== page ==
It’s been hard to be a Suda 51 fan over the past few years. Since Killer7, Suda’s works have either been pawned off on other directors with him being given headline status for whatever reason(Shadows of the Damned, Lollipop Chainsaw) or his crazier notions for a game being subdued by higher interests(Shadows of the Damned).



The collaboration between the two developers began around six years ago, just as Suda 51 finished work on Killer 7. Mikami says the developer showed him some concepts for a game he hadn’t started work on. The dark story attracted Mikami to the project and the pair of them set to work.

“The story was pretty different to begin with,” says Mikami, “It was a lot darker and also was far more complex. Right at the beginning, we didn’t really have much humour in the game, but the Grasshopper (Manufacture, the developer) staff brought jokes into it and I think it turned out pretty well.”

Now, don’t get me wrong. As I’ve said, I enjoyed SotD. It was quite good, and fun to play. But it lacked a certain spark, as Louis Cypher would say. I think that spark was the craziness Suda originally had in mind. Sadly, we’ll never see that game.

I’ll settle for this one.


Make no mistake, KILLER IS DEAD is nuts. The best kind of crazy that you’d expect from Suda in his prime.

No, he didn’t direct this game either, so it still isn’t really a Suda 51 ‘trip’ per se, but he did create the story and was involved in the writing, and does it ever show. The main character, Mondo Zappa(no relation to Sumio Mondo from the Kill The Past games, as Suda has insistently claimed), encounters everything from Yakuza who can summon tigers from their tattoos to syringe-wielding nurses who just might show an interest in our bespectacled gigolo if he proves he has the guts to handle her.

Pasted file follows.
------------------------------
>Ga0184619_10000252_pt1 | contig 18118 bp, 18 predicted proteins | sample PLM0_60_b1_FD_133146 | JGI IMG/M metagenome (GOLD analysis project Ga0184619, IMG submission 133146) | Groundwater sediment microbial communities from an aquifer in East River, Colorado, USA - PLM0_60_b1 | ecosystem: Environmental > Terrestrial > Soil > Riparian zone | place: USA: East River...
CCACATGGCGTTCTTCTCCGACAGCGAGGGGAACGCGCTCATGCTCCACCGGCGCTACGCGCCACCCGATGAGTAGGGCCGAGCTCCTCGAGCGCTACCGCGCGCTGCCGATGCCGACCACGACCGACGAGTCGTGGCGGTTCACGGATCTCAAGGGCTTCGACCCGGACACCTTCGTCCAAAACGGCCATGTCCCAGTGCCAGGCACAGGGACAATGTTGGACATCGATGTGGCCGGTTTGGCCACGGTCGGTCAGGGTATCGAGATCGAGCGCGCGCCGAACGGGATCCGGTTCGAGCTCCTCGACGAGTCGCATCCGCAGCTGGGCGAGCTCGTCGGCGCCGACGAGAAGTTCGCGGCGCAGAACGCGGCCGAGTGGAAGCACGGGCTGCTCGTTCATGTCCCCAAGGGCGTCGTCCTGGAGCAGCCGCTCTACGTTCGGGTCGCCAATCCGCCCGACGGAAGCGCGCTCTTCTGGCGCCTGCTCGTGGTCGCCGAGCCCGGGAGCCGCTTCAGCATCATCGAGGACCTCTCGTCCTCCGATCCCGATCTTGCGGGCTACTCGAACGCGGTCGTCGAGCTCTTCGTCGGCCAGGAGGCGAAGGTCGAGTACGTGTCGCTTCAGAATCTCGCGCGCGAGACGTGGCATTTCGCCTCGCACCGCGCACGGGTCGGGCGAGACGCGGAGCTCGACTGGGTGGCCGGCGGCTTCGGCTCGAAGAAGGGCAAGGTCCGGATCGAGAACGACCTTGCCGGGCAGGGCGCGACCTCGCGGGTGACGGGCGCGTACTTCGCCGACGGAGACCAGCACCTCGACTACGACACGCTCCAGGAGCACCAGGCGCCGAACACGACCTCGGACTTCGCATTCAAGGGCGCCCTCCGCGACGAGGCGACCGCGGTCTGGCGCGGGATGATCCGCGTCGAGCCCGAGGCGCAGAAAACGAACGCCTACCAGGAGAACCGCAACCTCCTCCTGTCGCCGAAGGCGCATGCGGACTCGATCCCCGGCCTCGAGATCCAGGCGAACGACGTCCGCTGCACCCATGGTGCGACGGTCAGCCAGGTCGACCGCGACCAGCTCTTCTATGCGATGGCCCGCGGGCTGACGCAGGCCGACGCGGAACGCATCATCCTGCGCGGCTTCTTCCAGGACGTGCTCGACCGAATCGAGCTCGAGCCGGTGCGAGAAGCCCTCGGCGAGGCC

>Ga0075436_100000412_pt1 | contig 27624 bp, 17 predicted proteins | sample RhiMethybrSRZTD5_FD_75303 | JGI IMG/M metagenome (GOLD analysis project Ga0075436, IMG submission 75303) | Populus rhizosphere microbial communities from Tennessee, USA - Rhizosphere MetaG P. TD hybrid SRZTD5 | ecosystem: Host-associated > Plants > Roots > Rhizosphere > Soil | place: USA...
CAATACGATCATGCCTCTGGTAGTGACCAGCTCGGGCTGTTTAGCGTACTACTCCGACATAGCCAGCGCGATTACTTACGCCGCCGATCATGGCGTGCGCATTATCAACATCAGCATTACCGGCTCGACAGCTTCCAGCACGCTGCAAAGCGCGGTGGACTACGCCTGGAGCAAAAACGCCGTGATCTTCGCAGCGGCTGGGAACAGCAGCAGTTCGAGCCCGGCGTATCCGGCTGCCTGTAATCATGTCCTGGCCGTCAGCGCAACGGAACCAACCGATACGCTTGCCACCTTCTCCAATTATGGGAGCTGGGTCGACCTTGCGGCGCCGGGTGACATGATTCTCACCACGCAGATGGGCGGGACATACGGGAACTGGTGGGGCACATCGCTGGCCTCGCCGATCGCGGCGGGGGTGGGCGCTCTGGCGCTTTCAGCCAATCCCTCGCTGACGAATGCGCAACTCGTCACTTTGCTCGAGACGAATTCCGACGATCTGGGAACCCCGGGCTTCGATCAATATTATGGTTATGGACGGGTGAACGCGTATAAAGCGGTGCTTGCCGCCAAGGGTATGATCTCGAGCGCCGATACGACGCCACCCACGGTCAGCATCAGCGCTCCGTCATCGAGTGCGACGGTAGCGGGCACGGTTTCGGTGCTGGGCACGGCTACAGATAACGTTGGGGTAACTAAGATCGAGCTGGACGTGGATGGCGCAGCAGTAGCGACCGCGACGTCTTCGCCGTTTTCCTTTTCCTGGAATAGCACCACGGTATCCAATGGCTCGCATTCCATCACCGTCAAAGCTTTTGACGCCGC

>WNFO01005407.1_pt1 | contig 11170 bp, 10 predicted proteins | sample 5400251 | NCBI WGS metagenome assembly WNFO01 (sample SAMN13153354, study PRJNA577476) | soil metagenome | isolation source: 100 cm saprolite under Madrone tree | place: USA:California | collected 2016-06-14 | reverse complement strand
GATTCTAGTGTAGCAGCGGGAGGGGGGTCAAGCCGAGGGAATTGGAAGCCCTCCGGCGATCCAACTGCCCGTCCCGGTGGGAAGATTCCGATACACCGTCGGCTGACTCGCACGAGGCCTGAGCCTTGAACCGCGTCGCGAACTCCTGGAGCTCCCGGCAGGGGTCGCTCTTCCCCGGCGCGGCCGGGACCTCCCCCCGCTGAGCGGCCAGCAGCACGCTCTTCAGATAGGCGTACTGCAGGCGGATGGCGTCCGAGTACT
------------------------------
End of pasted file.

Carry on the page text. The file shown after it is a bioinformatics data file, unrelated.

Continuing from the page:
Why must you cause so much trouble?

I would affectionately call KILLER IS DEAD a mix of Killer7‘s crazy storytelling, No More Heroes’ delightful swordplay, and Yakuza’s debonair approach to lady killing. (Metaphorically speaking.)


Yes, much ‘journalistic’ drama has been stirred up over the fact that Mondo can seduce all manner of women into a night on the town and then, perhaps, a night in the bed with him. Calling these scenes offensive seems kind of silly once you actually play them.


Hilarious is more appropriate. Mondo has to woo the ladies with naught but assorted gifts and meticulous use of a charming look cast to a desired lady’s eyes(among other places).

KILLER IS DEAD is not perfect. But it is fun to play, has style to spare, will make you laugh on more than one occasion, and reassures us that somewhere inside that assuredly busy mind of his, Suda 51 is still more than just a little insane.


Shine on, you crazy diamond.

One response to “Post-Mortem: KILLER IS DEAD

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